Samsung Wins Patent for a 3D Hybrid Visual Communication App, Opening Up the Possibilities of Video Calls Using AR Emoji
Video calling was arguably one of the most imagined sci-fi concepts across the '80s. There are a countless number of TV shows and movies that envision a future where one would be able to communicate face-to-face, via a screen. However, the days of imagination are gone, and video calling is a reality and takes about as much effort as a regular phone call. The integration between AR and video calling is bizarre to think of, but Samsung might have figured something out.
Because the process involves sending large amounts of data over a network to ensure a smooth, jitter-free experience, video calls require a lot of bandwidth for both parties involved. A slow internet connection on either end can result in degraded video quality, freezing, pixelation and other such annoyances. Back in 2013, bandwidth was a major issue, with 4G and LTE penetration relatively low. Samsung was well aware of the fact that bandwidth issues would continue to be a problem well into the future and filed a patent for low-bandwidth video calling, which was granted by the U.S. Patent and Trademark Office (USPTO) earlier this month.
At the time of filing, the patent was all about using a 3-D model of one's face for video calling. The model would then be transmitted to the other device, where it would react to the user’s facial expressions, and only these changes in expressions would be transmitted. The method is significantly less bandwidth-heavy, as it requires only particular aspects of the face’s 3D model to be transmitted, as opposed to the entire video stream on traditional video calls.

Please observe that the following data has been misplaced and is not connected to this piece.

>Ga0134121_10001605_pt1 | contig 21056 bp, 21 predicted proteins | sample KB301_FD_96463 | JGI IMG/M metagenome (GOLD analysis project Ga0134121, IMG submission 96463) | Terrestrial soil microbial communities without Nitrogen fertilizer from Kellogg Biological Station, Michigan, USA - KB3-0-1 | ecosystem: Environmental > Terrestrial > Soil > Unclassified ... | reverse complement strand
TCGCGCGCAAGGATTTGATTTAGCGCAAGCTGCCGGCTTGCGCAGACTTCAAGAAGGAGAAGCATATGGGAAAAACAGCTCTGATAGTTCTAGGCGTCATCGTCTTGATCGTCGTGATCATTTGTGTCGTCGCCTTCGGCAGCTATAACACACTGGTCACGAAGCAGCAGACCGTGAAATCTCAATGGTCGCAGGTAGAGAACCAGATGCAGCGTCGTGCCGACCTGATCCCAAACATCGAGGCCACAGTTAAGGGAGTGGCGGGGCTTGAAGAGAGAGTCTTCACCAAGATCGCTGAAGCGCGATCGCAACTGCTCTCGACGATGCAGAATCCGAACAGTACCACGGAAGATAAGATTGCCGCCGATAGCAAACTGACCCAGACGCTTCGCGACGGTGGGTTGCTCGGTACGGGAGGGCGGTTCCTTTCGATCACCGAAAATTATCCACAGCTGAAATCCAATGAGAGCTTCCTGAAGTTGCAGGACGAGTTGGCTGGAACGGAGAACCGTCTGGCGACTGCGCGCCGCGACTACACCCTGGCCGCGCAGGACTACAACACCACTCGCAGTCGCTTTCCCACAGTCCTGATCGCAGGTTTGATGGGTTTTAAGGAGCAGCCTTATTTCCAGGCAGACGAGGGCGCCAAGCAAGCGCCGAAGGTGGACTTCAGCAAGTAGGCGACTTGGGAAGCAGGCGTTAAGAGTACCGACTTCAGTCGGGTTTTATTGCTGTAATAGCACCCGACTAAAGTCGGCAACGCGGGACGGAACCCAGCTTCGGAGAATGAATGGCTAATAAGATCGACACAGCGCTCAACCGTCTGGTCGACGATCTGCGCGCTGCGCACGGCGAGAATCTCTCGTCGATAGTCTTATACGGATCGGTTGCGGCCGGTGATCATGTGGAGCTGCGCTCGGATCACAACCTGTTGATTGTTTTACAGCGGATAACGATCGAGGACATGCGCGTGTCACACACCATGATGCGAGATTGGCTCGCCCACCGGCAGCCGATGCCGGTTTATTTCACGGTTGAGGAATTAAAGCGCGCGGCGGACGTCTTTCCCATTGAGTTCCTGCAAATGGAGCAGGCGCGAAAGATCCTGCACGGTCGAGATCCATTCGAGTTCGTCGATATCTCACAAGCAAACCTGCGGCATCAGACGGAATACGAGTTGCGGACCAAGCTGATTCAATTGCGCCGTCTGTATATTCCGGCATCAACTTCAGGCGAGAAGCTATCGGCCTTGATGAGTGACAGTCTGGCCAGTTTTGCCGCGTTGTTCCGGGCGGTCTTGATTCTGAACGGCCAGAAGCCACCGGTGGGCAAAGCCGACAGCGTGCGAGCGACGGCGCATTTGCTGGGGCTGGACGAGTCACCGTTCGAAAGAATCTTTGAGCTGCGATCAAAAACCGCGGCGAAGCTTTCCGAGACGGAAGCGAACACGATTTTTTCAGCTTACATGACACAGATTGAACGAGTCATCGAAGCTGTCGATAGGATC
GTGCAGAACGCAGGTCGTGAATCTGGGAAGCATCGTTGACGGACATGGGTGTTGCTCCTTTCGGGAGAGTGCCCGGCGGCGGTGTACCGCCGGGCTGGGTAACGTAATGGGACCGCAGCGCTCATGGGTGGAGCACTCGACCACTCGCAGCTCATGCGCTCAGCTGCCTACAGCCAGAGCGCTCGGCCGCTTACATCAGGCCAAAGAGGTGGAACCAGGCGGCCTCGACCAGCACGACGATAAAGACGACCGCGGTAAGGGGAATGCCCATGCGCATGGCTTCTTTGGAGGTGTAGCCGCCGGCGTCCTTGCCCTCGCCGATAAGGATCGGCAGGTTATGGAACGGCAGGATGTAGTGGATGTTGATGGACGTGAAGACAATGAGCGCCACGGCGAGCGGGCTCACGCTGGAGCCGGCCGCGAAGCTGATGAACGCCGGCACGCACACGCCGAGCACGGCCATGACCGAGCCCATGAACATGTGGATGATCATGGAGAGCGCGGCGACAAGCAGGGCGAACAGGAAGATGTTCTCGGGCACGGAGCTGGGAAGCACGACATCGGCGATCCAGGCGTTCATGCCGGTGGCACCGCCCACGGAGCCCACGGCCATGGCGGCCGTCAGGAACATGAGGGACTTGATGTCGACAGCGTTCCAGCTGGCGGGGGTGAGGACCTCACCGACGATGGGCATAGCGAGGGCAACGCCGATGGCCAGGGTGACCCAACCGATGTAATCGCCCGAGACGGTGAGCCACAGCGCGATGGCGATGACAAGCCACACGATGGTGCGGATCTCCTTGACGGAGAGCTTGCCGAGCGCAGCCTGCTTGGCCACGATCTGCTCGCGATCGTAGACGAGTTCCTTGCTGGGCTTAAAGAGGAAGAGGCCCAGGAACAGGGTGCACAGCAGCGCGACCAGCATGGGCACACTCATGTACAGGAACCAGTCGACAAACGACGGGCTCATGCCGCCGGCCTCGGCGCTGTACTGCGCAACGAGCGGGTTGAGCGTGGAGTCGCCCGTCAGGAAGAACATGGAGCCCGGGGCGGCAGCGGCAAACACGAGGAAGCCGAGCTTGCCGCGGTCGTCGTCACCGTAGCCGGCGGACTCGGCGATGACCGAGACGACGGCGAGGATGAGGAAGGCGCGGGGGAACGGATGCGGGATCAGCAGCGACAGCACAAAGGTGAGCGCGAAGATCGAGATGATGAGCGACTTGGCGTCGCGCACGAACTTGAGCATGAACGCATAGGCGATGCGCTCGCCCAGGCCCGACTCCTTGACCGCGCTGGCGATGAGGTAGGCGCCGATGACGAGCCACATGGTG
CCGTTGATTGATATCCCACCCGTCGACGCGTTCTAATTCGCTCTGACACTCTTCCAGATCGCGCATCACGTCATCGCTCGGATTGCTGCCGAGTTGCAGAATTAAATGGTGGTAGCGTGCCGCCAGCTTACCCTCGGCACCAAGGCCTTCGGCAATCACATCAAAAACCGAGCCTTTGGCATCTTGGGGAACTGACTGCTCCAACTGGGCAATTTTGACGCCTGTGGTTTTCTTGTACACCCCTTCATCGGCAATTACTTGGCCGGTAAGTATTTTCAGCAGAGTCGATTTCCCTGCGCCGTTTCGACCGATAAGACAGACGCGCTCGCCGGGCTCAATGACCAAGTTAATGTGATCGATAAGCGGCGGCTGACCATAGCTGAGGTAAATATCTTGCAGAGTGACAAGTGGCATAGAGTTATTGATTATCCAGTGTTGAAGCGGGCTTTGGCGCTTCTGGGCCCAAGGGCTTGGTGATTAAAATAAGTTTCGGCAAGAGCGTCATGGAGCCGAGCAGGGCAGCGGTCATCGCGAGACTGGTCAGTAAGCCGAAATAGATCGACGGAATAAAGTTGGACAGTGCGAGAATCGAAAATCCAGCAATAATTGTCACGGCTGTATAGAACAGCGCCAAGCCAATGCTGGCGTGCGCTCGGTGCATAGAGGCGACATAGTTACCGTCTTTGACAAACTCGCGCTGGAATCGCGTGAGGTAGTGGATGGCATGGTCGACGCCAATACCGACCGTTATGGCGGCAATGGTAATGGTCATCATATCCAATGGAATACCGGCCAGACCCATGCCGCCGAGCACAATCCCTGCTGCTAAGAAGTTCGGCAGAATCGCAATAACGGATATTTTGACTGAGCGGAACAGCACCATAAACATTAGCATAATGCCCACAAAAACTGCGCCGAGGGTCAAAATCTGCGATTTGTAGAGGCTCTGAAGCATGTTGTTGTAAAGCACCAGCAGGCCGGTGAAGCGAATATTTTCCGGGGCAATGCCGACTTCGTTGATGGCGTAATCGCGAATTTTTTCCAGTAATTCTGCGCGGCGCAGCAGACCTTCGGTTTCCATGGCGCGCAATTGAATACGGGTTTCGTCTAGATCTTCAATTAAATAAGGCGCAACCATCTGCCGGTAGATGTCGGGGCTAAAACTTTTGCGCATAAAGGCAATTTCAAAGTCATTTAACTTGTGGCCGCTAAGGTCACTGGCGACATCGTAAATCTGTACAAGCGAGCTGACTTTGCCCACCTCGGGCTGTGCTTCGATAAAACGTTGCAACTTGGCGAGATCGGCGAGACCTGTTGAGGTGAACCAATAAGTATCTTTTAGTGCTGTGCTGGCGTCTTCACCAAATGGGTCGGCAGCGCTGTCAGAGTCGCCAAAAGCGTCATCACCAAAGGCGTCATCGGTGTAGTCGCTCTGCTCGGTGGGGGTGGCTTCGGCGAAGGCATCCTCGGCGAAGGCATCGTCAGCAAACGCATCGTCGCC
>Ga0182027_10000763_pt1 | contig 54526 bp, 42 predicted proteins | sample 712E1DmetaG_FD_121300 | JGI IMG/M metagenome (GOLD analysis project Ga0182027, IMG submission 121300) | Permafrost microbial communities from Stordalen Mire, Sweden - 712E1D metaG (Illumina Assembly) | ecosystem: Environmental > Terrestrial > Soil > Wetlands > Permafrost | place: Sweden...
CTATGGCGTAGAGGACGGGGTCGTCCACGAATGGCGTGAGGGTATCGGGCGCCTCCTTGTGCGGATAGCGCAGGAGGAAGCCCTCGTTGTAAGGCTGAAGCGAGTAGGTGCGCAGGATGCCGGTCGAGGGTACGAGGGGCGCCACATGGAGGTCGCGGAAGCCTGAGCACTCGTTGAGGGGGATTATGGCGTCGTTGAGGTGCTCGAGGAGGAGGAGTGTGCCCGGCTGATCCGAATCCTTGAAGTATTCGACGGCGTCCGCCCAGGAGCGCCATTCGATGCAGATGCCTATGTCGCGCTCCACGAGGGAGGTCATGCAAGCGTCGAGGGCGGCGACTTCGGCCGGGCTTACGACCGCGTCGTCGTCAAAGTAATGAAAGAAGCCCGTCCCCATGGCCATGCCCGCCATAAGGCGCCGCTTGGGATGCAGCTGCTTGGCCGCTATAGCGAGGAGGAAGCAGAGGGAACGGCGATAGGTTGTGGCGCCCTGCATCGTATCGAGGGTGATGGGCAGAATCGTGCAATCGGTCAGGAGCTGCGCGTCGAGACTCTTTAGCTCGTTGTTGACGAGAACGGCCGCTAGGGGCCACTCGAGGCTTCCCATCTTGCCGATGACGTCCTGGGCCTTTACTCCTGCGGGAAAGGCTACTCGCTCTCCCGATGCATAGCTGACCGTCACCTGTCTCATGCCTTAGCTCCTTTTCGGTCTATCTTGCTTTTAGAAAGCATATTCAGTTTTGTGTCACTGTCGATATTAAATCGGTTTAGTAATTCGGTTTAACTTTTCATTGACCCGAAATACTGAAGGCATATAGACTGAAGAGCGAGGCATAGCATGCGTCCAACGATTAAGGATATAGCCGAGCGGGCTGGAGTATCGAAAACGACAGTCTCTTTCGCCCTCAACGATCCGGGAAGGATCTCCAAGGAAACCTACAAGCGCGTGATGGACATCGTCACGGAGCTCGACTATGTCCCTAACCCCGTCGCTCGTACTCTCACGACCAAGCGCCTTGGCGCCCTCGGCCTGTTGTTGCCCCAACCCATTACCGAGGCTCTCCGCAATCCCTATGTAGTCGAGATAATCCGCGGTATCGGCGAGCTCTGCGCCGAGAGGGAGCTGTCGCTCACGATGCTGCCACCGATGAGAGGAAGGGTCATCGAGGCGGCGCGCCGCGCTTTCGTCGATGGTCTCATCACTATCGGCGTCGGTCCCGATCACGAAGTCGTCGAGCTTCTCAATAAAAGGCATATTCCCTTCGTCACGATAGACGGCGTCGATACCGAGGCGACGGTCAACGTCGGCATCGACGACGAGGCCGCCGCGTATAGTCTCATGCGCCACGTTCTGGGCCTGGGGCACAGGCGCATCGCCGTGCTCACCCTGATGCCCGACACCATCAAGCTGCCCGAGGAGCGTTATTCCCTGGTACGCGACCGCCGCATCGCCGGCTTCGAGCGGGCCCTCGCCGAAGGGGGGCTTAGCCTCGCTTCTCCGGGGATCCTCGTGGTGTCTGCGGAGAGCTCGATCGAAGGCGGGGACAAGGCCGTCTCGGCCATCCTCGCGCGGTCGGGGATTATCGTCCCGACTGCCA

The primary difference between regular video calls and the ones using the above method is that the latter would transmit a digital likeness of the users and not their actual faces. Not the ideal video call one would hope for, but it goes a long way when it comes to saving bandwidth. However, it only works when both devices involved are capable of generating 3-D images, failing which the call would switch to a regular video call.
However, it'll be a while before we get to see anything come out of it. In its current form, Samsung's AR Emojis will serve little purpose in utilizing the technology to its fullest potential. Perhaps, we can see something come out of it with the release of the Galaxy S10, which is rumoured to come with a 3-D camera. It is also possible that the technology will never see the light of day, but we're optimistic. You can read more about how it works here.